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FE 427 valve seals = fouled plugs?

December 19 2014 at 1:44 AM

Jim  (Login 36TFisher)

I suspect my valve seals may be why my plugs fouled a few times this past season as compression was good. I hear the original material was rubber based and with 45+ years they may be past their life expectancy. Anyone know how to tell? (I just don't have the energy to tackle a full rebuild this year.)

Wondering if anyone has done a FE top end rebuild and if it was worth the effort? Details?

Once back together I will top them off with a pair of DUI units in clear of course!!

Thoughts? Advice? Getting ready to dive in!

Jim
Pacific NW Fleet Commander




 
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Paul
(no login)

FE solid lifter motor lore

December 19 2014, 10:50 AM 

The solid lifter version of the FE is known for pumping a LOT of oil up into the cylinder heads. It is one reason the rocker assembly seems to last so long, but there are many who think it is too much oil. Oil is used for lubrication and cooling. The problem is made MUCH worse if the wrong oil pump is installed, because there is NO NEED for a high volume or high pressure pump, because the stock Melling will do just fine. Perhaps if the system is worn, maybe you are pumping more oil up there than intended?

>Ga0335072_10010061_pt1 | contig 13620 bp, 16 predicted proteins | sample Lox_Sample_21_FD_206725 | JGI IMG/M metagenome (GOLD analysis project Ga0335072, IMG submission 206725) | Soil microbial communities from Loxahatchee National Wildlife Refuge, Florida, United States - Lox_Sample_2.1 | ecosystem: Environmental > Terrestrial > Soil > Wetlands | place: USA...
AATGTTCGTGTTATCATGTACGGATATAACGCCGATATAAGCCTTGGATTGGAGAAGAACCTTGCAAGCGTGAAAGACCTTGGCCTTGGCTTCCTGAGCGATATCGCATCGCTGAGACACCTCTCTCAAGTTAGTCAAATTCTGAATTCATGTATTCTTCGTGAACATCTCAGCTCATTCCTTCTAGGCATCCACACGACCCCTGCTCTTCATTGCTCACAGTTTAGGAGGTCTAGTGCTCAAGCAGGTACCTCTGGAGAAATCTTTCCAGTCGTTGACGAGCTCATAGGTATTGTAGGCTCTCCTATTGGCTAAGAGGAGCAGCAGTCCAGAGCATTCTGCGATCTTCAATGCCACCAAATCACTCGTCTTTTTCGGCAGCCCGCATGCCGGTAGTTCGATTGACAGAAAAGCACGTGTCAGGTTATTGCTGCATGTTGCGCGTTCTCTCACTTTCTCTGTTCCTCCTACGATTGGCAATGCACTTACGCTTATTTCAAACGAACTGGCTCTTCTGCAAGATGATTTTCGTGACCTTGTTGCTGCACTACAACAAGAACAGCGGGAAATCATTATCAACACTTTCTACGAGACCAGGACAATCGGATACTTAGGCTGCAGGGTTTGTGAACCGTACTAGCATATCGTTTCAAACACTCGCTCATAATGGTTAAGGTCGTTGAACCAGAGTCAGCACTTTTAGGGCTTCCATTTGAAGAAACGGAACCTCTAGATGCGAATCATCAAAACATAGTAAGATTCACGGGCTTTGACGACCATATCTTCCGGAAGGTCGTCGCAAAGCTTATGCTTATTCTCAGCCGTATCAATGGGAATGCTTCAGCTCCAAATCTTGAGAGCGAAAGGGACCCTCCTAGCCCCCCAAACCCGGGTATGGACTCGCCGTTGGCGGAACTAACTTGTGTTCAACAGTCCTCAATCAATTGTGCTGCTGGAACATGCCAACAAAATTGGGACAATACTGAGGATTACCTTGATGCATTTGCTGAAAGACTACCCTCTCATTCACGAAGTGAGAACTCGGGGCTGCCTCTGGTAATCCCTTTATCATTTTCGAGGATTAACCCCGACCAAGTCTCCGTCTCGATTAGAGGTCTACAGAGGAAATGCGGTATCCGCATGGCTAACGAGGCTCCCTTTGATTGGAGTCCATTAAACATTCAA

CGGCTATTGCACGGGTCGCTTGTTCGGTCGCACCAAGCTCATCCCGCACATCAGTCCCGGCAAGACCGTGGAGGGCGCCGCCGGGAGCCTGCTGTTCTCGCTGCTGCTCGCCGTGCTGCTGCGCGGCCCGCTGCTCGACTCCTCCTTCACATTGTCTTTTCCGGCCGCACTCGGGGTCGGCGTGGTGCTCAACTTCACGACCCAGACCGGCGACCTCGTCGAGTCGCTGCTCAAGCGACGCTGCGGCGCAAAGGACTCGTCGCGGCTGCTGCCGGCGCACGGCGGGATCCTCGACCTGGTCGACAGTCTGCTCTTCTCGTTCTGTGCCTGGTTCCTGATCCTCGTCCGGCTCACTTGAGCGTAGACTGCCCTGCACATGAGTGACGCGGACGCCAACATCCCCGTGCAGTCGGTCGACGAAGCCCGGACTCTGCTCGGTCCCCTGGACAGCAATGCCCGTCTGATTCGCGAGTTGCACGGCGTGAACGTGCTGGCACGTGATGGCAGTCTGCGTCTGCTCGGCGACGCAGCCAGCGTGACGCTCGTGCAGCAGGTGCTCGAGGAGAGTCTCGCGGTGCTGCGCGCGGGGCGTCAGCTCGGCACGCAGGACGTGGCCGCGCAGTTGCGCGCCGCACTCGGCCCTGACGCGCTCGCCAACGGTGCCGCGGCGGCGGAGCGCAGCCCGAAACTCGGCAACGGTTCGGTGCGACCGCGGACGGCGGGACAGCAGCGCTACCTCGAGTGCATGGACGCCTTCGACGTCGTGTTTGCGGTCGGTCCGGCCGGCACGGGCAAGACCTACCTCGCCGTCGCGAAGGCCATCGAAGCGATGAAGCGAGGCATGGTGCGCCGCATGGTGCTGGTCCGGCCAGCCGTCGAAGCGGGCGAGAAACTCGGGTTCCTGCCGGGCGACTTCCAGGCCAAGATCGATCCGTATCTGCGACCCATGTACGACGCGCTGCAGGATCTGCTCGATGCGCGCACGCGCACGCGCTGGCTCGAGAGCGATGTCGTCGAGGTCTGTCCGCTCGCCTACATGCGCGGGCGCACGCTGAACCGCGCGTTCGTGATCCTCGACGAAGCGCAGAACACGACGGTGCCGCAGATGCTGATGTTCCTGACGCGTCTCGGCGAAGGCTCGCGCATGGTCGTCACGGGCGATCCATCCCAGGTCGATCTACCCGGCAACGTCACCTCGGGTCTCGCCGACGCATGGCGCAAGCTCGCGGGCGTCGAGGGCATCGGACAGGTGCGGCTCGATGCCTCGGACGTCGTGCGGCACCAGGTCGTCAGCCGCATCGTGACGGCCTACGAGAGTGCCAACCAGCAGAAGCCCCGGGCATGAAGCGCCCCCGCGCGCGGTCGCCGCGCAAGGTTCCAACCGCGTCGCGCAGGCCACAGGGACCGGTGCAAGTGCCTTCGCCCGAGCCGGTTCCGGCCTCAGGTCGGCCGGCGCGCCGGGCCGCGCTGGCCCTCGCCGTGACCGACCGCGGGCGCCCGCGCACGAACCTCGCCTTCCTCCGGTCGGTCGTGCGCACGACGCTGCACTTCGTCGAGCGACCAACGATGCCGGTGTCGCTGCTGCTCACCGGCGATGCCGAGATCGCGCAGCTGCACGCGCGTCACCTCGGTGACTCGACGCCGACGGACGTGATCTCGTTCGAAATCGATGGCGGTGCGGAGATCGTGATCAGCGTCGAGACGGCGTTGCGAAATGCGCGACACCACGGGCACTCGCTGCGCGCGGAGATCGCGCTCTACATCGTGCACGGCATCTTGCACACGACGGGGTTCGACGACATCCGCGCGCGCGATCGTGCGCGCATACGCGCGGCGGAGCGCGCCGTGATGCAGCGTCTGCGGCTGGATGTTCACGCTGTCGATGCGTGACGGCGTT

In high performance applications guys have found the oil delivery and rocker arm feed system will flood the valve covers at sustained high rpm running because the drain back system is "limited", and this not only floods valve seals on the lower end of the motor if it is tilted like a marine installation, it can also starve the main oil sump and potentially cause damage. In order to compensate for this they install a .090 or .070 Holly jet (restrictor) in the hole under the rocker arm that has the oil feed to the upper system. All that oil comes through that little hole happy.gif NOW IMPORTANT.........BE SURE THE ROCKER THAT GOES OVER THIS HOLE has a receiving hole facing down, and not up !!!!! They can be installed backwards. Also the bolts on the rockers REQUIRE flat washers, and if you just use lock washers you will have a flood up top happy.gif Just thought I would toss that into this thread.